Because the Standardized Regulations which govern such allowances and which were incorporated into the contract specifically prohibit payment of both allowances for the same period. Standardized Regulations have the force and effect of law and may not be waived by contracting officer through amendment to contract. 2. Where agency proffers ample evidence that voucher claiming temporary quarters allowance is tainted by fraud. Kostrewski was an assistant project coordinator to the Private Sector Program Office in Honduras providing assistance to the government of Honduras and AID in design and implementation of private sector programs. Were held by the Honduran customs service until November 17 because of a dispute between the government of Honduras and the United States Embassy concerning payment of import taxes by diplomats.
B-243283.2, Sep 27, 1991
DIGESTS: 1. Claim of State Department personal services contractor for both temporary lodging and living quarters allowances for the same period of time may not properly be paid, because the Standardized Regulations which govern such allowances and which were incorporated into the contract specifically prohibit payment of both allowances for the same period. Standardized Regulations have the force and effect of law and may not be waived by contracting officer through amendment to contract. 2. Where agency proffers ample evidence that voucher claiming temporary quarters allowance is tainted by fraud, the claim may not properly be paid.
Agency for International Development-- Request for Advance Decision:
The Agency for International Development (AID) asks whether it may pay a voucher submitted by a personal services contractor claiming both temporary lodging and living quarters allowances for the same period of time. For the reasons that follow, payment would be improper.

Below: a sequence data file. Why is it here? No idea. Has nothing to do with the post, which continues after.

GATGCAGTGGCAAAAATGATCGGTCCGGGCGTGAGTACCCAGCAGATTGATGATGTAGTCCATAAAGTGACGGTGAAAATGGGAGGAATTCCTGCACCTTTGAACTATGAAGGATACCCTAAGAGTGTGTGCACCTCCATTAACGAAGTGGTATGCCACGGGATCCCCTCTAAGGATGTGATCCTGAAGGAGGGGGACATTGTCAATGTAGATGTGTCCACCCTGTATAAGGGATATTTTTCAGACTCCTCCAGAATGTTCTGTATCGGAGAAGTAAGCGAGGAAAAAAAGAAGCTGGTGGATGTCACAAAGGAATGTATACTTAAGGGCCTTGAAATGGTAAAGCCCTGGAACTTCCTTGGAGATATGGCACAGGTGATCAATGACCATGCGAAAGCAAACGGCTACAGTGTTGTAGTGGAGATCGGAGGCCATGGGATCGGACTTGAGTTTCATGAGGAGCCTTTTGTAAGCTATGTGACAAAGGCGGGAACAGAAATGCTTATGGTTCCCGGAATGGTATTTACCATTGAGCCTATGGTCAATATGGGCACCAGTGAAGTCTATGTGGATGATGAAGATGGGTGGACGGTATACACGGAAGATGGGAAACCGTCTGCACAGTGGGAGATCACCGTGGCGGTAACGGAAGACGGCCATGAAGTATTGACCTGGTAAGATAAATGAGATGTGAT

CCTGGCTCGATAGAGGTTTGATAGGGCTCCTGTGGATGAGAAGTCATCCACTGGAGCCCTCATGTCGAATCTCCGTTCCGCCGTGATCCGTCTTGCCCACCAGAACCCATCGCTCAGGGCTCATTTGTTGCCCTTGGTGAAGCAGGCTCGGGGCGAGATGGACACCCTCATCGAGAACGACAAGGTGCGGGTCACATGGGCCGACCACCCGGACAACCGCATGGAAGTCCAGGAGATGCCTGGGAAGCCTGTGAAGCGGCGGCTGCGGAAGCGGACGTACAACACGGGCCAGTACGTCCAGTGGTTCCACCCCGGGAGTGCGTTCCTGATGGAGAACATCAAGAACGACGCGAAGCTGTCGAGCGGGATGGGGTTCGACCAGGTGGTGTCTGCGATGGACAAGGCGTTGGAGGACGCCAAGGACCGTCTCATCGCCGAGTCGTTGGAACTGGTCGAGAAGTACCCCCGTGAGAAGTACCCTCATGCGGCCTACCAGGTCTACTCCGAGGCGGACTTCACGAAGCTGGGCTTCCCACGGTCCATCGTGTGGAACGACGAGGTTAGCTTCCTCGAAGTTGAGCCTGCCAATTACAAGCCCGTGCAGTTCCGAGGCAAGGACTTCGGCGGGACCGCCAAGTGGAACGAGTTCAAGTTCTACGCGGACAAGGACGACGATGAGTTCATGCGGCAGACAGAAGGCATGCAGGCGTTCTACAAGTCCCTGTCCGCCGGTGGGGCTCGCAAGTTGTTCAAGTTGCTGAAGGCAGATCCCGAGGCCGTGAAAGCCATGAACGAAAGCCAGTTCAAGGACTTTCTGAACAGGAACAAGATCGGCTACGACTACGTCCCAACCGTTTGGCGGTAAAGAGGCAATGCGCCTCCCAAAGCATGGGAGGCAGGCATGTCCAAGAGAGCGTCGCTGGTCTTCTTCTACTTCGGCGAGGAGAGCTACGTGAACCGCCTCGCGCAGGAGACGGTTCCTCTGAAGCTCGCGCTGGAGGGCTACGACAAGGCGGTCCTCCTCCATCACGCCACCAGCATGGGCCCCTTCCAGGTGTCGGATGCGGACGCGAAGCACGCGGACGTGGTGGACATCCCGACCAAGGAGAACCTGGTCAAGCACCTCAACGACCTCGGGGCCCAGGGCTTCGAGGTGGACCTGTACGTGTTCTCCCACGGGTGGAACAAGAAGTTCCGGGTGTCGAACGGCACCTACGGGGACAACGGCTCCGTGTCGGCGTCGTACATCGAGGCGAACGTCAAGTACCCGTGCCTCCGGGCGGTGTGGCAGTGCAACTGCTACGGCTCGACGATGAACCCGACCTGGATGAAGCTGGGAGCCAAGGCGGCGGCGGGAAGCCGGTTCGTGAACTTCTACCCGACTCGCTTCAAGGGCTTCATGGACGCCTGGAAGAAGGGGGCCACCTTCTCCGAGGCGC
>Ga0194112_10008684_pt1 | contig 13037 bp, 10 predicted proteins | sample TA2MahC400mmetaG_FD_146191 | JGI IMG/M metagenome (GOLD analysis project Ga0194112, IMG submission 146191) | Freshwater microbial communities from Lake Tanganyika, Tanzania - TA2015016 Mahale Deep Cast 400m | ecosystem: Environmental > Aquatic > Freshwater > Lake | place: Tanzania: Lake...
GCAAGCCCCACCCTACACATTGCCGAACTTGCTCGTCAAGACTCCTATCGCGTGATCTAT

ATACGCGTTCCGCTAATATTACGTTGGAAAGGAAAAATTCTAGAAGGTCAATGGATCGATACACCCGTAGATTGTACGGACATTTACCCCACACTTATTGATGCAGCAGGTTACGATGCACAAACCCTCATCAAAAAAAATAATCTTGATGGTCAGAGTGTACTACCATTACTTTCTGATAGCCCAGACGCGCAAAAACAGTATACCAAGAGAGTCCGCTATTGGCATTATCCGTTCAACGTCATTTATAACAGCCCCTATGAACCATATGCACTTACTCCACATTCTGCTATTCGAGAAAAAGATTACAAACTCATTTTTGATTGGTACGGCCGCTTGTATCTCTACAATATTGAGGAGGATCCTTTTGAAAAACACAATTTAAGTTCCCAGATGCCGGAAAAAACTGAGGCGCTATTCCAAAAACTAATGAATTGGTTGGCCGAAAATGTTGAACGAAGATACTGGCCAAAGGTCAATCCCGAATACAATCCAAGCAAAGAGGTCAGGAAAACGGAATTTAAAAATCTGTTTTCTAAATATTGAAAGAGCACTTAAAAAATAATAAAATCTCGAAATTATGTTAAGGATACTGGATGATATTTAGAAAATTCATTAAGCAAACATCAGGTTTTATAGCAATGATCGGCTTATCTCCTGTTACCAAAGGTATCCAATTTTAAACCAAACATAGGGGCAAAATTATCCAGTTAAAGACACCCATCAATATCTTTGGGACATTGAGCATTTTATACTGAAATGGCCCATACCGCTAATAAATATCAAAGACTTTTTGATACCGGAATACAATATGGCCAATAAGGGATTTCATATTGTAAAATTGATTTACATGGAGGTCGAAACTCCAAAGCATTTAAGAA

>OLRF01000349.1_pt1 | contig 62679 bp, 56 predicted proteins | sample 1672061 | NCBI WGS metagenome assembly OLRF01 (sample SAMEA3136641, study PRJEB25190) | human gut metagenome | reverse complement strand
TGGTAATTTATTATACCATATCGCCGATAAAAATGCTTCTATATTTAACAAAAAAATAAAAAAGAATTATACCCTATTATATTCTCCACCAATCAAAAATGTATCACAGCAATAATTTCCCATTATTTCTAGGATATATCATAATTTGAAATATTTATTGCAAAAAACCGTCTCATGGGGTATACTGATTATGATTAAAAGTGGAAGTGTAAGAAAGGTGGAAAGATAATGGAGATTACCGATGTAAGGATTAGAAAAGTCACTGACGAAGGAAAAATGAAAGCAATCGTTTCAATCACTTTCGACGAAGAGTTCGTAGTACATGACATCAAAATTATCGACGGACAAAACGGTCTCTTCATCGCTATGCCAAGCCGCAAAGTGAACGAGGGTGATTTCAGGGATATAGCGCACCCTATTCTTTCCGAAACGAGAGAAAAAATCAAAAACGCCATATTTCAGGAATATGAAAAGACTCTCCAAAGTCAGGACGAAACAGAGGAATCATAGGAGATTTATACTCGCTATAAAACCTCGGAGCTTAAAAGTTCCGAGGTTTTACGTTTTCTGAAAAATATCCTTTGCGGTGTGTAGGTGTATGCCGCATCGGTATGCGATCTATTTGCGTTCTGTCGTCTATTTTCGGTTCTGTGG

On August 17, 1990, AID awarded a 2 year, personal services contract to William P. Kostrewski pursuant to the Foreign Assistance Act of 1961, as amended, 22 U.S.C. Sec. 2396(a)(3), which authorizes contracting with individuals for personal services abroad. Under the contract, Mr. Kostrewski was an assistant project coordinator to the Private Sector Program Office in Honduras providing assistance to the government of Honduras and AID in design and implementation of private sector programs.
Mr. Kostrewski lived in a guest house in Honduras from October 1 through November 19. On November 1, he signed a lease allowing him to occupy a house as of that date. His household effects arrived in Honduras at the end of October, but were held by the Honduran customs service until November 17 because of a dispute between the government of Honduras and the United States Embassy concerning payment of import taxes by diplomats. Even though the house was available to Mr. Kostrewski as of November 1, because he had no household effects to furnish the house he continued to reside in the guest house until November 19. On November 23, Mr. Kostrewski submitted a voucher to AID claiming various moving expenses including allowances for both temporary lodging (for his rented room in the guest house) and living quarters (for the rent on the house) for the period from November 1 through November 19.